Duke will go into next season with a lot of positives. The team is replete with versatile players that coach Mike Krzyzewski can mix and match into a variety of different lineups.
Unfortunately, for all the scoring and dynamic play the Blue Devils will have, what they’ll lack will be size.
Marshall Plumlee will be the only Duke player over 6’8”. Of course, the 6’11” sophomore just underwent surgery on the foot he broke prior to last season. That raises some concern that maybe the youngest Plumlee is injury-prone. If he misses any time, then Duke gets real small real quick.
Even if Marshall Plumlee remains healthy, he’s one of only three reliable interior options.
Amile Jefferson showed good ability in the post last season. In limited minutes, Jefferson demonstrated an ability to score off offensive rebounds and make good cuts to the basket. Beyond an ability to contribute on offense, Jefferson defended and rebounded well.
He’ll have to improve in all aspects of his game, but Jefferson might have the edge over Marshall Plumlee as a starter.
Right now, Marshall Plumlee looks to be a bigger version of Josh Hairston. He didn’t show an ability to score inside last season, so his role will be to come in and play defense in the post. Because of his size, he should be able to block shots and to match up against opposing centers that will be bigger than Jefferson.
A worst-case scenario for Plumlee is that he mainly comes off the bench and has five fouls to give against opposing post players. On the other end of the spectrum, it was thought that Plumlee was one of the best six players on last year’s team before he got hurt. If that’s the player he truly is when healthy, then he’d snatch a spot in the starting five and be a big boost for Duke inside.
Jabari Parker is the final answer to Duke’s issue of height. Like Jefferson, Parker is 6’8”, but the freshman is already listed at 220 pounds. Therefore, Parker already has more bulk than Jefferson. Plus, Parker is more of a scorer than Jefferson or Plumlee.
The problem is that Parker is often at his best when he faces up defenders away from the basket. He also likes to exploit his mid-range shooting ability. That means Parker won’t want to spend all his time grinding under the basket. Plus, he’s also only a freshman and will take some time to adjust to banging inside against bulkier college defenders.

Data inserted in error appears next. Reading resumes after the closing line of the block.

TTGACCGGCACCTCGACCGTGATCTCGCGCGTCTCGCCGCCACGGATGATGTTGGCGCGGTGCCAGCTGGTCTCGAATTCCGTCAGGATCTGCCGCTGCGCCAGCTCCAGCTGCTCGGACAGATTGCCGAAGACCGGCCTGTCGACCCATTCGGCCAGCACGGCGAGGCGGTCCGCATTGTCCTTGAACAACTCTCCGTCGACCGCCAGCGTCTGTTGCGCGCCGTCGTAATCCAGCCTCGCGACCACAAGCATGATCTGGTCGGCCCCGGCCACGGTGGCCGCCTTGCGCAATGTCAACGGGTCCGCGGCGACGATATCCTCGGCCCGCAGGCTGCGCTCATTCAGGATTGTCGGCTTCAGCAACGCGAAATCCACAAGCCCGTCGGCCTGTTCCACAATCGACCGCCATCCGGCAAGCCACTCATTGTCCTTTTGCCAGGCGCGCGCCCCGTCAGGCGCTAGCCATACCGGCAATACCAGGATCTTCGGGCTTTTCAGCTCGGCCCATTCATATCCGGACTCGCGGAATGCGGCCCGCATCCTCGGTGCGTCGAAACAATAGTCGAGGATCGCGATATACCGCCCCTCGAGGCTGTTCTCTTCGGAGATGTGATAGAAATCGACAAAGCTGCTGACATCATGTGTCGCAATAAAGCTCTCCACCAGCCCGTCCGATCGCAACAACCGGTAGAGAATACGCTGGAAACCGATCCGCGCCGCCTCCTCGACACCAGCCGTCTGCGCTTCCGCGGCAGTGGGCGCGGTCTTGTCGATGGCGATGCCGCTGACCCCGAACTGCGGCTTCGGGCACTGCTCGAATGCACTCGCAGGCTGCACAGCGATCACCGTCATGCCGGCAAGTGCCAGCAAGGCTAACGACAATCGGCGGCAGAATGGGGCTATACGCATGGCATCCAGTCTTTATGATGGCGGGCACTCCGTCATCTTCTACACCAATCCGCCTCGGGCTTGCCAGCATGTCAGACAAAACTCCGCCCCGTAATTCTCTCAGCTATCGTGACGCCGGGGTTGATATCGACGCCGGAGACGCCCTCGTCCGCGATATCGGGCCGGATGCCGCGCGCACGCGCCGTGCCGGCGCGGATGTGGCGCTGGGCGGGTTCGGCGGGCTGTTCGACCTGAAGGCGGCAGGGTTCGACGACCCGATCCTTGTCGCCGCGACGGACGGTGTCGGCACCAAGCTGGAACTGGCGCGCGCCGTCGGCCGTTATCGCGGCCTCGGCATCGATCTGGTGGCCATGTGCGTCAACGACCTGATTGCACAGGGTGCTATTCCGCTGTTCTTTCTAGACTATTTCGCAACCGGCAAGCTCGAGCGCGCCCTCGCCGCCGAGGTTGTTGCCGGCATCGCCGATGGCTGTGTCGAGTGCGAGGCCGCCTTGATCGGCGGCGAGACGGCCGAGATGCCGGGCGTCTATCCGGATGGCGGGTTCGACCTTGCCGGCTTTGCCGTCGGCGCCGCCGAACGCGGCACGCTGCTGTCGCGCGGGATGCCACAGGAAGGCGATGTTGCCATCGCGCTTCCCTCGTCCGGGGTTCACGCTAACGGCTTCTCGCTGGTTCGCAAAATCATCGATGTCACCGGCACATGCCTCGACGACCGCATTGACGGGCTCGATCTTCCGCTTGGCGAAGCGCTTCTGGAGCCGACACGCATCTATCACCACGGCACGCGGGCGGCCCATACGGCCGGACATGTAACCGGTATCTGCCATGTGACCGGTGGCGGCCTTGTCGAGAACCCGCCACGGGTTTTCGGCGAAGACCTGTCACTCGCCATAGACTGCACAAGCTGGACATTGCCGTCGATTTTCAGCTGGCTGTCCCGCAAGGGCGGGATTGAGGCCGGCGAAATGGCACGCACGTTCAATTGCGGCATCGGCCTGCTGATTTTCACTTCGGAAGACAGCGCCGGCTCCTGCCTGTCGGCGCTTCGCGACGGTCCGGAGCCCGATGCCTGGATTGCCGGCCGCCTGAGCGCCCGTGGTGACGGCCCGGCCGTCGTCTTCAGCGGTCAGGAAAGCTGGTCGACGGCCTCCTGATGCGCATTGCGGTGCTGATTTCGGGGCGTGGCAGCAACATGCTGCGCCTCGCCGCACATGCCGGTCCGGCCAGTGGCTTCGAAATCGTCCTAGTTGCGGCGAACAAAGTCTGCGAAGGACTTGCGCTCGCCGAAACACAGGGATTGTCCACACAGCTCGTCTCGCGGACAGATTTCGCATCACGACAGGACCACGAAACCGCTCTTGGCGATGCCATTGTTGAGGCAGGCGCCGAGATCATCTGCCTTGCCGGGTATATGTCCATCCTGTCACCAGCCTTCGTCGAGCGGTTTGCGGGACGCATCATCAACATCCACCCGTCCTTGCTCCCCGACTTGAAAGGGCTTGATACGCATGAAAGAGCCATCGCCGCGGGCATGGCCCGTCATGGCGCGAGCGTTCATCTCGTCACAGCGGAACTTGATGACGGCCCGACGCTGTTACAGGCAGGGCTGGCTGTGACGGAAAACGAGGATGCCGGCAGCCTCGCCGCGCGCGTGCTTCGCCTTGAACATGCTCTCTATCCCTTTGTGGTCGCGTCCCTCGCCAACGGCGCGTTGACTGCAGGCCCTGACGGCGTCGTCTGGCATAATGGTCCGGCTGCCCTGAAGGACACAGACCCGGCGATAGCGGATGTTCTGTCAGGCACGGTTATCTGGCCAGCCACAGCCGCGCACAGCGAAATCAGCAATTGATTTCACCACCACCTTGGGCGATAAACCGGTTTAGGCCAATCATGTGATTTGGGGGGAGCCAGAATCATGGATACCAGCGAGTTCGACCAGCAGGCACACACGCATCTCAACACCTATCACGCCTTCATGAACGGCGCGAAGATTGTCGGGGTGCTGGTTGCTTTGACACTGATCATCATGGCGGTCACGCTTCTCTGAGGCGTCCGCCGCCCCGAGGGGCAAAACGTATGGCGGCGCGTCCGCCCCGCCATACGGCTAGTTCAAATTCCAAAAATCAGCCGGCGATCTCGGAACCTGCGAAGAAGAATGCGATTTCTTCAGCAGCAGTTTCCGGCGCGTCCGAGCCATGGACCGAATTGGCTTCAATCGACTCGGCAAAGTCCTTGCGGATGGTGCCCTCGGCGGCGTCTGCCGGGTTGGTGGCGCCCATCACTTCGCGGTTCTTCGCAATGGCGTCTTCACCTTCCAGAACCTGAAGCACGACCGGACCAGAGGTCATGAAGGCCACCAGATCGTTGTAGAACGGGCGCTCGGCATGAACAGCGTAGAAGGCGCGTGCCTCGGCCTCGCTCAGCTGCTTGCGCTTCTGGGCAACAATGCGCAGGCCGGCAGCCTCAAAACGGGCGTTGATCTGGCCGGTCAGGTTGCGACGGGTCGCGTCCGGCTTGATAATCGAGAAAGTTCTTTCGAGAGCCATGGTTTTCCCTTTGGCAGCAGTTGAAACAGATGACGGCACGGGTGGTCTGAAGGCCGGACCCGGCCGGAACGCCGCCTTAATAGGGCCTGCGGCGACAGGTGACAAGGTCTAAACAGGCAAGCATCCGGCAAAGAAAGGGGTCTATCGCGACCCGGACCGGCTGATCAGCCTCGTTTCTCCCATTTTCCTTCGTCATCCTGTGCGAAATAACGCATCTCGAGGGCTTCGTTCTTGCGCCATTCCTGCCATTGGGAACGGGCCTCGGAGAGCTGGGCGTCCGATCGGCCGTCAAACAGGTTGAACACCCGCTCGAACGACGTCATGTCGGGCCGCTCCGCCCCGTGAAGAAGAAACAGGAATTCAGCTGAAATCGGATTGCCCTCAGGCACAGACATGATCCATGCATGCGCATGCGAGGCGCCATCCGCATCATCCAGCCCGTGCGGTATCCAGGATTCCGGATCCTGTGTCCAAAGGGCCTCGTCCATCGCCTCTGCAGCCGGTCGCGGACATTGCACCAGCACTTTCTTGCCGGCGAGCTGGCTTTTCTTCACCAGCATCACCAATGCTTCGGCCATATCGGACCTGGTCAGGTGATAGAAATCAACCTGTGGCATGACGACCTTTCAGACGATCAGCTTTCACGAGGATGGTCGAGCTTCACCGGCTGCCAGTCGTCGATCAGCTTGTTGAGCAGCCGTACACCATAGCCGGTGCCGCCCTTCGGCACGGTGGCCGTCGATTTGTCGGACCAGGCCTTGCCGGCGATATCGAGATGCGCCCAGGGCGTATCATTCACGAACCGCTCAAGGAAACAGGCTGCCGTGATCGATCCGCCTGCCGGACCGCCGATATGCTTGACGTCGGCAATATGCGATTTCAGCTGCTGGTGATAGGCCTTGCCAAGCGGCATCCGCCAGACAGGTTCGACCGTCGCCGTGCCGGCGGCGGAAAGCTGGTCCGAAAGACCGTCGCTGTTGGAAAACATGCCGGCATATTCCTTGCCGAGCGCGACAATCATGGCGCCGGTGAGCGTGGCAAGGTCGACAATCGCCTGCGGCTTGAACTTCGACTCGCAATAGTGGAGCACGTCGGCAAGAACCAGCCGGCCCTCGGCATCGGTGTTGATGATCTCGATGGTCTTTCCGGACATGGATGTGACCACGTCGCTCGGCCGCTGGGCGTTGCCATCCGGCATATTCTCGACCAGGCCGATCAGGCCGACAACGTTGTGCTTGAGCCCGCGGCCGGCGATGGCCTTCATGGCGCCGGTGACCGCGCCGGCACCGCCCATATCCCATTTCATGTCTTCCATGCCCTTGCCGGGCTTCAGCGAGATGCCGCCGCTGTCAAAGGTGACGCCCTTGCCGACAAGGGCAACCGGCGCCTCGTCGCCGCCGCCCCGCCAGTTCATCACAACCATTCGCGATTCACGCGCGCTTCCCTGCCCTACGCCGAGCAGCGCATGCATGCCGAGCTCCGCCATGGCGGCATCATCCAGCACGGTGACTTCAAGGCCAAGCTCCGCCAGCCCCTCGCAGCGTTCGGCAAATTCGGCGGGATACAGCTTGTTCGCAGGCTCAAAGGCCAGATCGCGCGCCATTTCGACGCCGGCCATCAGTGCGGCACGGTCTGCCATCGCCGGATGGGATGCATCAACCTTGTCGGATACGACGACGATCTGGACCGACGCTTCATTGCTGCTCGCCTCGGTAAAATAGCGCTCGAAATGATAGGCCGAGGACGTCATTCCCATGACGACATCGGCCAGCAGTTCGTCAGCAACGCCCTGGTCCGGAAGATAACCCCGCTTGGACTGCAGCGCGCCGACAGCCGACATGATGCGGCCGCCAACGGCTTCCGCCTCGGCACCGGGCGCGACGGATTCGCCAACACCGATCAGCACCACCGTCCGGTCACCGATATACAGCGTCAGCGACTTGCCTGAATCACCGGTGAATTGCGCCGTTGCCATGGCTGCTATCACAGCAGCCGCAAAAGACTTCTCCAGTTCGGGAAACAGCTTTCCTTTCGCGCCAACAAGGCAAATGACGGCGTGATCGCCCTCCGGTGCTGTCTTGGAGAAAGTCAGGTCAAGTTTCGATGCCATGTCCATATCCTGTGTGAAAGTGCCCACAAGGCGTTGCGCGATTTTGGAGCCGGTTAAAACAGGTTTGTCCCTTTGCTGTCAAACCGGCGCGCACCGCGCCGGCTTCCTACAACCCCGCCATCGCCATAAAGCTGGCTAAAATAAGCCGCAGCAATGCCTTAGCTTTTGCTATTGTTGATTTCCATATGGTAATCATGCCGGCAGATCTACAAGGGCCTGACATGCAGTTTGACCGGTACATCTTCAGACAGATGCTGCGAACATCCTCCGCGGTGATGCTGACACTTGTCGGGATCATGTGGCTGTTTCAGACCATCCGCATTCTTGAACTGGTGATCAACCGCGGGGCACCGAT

On the face of it, Duke’s lack of size seems troubling. Only those three players are really capable of banging in the paint, and after them, there’s only the offensively challenged 6’7” Josh Hairston and the perimeter playing 6’8” Alex Murphy.
Fortunately, Coach K is nothing if not creative. Duke fans will surely remember Chris Carrawell guarding Tim Duncan. Though Carrawell gave up about half-a-foot to Duncan, he defended the future NBA All-Star center admirably and led Duke to a win.
Coach K also went with a smaller lineup as the coach of Team USA. The US squad boasted a boatload of guards and forwards but no real center other than Tyson Chandler.
What Duke will do next season is essentially what the Olympics team did. They’ll spread the court and run a motion offense where every player on the court can score. Jefferson or Plumlee might anchor the middle, but everyone else will be capable of putting up points from just about anywhere on the floor.
Defensively, Duke will struggle more than they will on offense. While the Blue Devils will be extremely difficult to guard, the lack of an interior post presence will surely be a focal point for opposing offenses.
Still, pressure defense has long been a cornerstone of Coach K’s tenure at Duke. This season, that pressure will need to ratchet up to another level. The Blue Devils will be able to switch on every player and are athletic enough to really hound ball-handlers. It won’t be VCU’s havoc defense, but it’ll be a Blue Devils version of it.
In all, the lack of size is a question Duke will have to answer. Because of the coaching staff and the litany of versatile players, the Blue Devils should be able to answer that question sufficiently. In fact, the lack of size might make for one of the more exciting Duke teams we’ve seen in a while.